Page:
Written by Dr. Vincent Esposito

Attention Deficit Hyperactivity Disorder (ADHD/ADD) is one of the most common neurodevelopmental disorders in children with a 42% increase in the rate of diagnosis between 2003 and 2011. (1)(2) A 2007 study estimates the cost of illness in one individual is $14,576/year. Treatments for ADHD cost Americans an estimated $42.5 billion/year. A 2016 CDC study estimates about 6.1 million children between the ages of 2 and 17 have an ADHD diagnosis. (3) With all the pressure that comes with an ADHD diagnosis, it is becoming more important than ever to find viable natural ADHD treatments.

woman consoling a young boy

ADHD prevalence rates are rising, as is the need for natural treatment strategies.

What is ADHD?

ADHD is considered a neurodevelopmental disorder defined by impulsive, hyperactive, and inattentive behavior. Generally, ADHD consists of a combination of the following symptoms (4):

  • Having trouble concentrating or focusing
  • Inattention
  • Hyperactivity
  • Having difficulty staying organized
  • Poor time management
  • Poor organizational skills
  • Getting distracted easily
  • Restlessness
  • Frequently interrupting
  • Impulsive actions
  • Being forgetful about completing tasks
  • Having difficulty sitting still
  • Fidgeting
  • Speaking out of turn

Children diagnosed with ADHD/ADD are more likely to have a coexisting condition, including:

  • Learning disabilities
  • Conduct disorders and difficulties, including antisocial behavior, fighting, and oppositional defiant disorder
  • Anxiety disorder
  • Depression
  • Bipolar disorder
  • Tourette’s syndrome
  • Substance abuse
  • Bed-wetting problems
  • Sleep disorders

As of today, it is believed that a combination of genetic and environmental factors play a role in the development of ADHD. These can include: (4)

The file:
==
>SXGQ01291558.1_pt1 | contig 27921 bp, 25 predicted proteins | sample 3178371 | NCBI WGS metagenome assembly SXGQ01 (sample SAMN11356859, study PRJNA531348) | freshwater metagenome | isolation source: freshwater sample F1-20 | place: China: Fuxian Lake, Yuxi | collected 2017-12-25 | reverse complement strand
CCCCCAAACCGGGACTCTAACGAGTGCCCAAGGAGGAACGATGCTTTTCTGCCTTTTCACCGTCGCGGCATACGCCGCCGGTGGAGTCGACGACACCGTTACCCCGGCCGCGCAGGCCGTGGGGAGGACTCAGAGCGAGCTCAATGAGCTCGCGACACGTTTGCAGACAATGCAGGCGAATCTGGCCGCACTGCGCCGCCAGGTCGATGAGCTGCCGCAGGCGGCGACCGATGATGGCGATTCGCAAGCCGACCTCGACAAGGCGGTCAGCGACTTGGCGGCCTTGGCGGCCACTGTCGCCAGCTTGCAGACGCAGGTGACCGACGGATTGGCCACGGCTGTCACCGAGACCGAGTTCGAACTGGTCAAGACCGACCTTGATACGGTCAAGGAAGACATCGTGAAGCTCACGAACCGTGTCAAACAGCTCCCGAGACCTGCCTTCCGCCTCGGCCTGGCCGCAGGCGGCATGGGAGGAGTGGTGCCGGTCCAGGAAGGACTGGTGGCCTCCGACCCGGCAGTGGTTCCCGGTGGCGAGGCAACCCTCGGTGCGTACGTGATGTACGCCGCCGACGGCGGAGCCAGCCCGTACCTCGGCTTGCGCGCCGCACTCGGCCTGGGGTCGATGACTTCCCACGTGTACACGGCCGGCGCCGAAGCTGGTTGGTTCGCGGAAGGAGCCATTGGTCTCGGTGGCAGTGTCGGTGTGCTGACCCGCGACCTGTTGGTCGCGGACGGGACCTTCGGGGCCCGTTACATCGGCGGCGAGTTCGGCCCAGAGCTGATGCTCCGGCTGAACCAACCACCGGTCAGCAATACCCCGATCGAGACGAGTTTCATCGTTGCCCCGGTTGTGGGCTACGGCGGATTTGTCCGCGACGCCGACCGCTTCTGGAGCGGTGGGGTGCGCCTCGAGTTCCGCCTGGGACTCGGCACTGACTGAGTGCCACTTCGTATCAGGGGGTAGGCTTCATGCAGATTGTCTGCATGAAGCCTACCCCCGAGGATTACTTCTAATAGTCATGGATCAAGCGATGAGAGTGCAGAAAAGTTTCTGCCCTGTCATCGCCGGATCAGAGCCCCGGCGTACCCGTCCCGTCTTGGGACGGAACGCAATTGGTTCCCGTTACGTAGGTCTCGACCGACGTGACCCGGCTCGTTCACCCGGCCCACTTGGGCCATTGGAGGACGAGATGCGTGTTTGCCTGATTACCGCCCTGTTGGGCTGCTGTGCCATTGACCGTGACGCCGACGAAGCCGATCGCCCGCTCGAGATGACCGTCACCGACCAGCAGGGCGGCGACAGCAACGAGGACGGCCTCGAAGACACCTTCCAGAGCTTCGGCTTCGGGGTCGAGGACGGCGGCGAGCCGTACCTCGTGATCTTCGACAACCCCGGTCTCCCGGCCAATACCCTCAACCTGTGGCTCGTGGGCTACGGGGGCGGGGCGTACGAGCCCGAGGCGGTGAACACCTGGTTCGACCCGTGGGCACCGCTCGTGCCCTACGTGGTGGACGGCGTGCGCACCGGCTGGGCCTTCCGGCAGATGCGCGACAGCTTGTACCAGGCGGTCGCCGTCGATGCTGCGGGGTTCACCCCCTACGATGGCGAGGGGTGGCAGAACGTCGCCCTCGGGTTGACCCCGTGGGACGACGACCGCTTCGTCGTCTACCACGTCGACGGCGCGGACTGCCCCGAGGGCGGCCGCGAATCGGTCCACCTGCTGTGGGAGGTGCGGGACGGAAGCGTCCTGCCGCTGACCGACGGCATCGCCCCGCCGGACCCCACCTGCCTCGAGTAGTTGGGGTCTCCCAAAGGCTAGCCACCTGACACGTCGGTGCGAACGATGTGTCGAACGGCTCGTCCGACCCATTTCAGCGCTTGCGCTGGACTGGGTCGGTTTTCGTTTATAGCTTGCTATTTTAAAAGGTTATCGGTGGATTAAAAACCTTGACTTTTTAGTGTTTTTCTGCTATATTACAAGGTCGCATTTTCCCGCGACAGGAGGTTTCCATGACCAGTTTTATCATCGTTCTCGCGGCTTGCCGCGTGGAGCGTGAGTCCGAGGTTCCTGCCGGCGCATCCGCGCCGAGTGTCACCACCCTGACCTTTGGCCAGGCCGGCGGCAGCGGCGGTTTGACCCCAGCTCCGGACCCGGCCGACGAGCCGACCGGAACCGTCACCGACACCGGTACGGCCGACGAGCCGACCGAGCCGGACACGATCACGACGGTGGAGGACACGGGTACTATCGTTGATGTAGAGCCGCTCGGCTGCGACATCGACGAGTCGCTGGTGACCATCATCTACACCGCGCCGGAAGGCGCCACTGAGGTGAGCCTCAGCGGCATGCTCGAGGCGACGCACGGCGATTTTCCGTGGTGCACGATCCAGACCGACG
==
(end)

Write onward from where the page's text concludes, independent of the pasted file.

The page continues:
• Exposure to alcohol, drugs, or cigarette smoke during pregnancy
  • Low birth weight
  • Lack of oxygen at birth
  • Exposure to the environmental toxin during birth or during developmental years
  • Gender (ADHD is more common in males)
  • Injury to the brain

ADHD interventions

Typical treatments for ADHD include medication (usually a stimulant like Adderall or Ritalin) of children, according to a CDC study (62%), psychotherapy, behavioral therapy (47%), or a combination. (6)(3) Researchers suggest a multi-pronged approach to ADHD treatment for children. (7)

We will take a look at the role nutrition, sleep, physical activity, and natural supplements can play a role in the treatment of ADHD.

Nutrition and ADHD

Recent research on ADHD seems to find an association with food additives and ADHD prevalence. (8) More research is needed on this, as the studies looking at this connection could be prone to publication bias and tend to be small. (9)

Food intolerances and food allergies have also been linked to ADHD. Some studies have used an elimination diet to help identify food triggers. (10)(11) An elimination diet involves removing potential dietary triggers, such as gluten, dairy, soy, eggs, and nuts for a specified amount of time. Then, each food is introduced one at a time over the course of a few weeks, while monitoring for any behavioral changes.

little kid eating a snack

Food allergies are associated with heightened ADHD symptoms. Eliminating these go a long way in improving overall behavior.

Additionally, those with ADHD should look to:

  • Reduce and eliminate sugar/refined carbohydrates
  • Increase healthy fats
    • EFAs, avocados, coconut oil, nuts, and seeds
  • Eat quality protein (grass-fed, organic, wild products)
  • Eat green leafy vegetables
    • Increase vegetable intake to at least 5-7 servings/day
  • Avoid food sensitivities and/or food triggers

Sleep and ADHD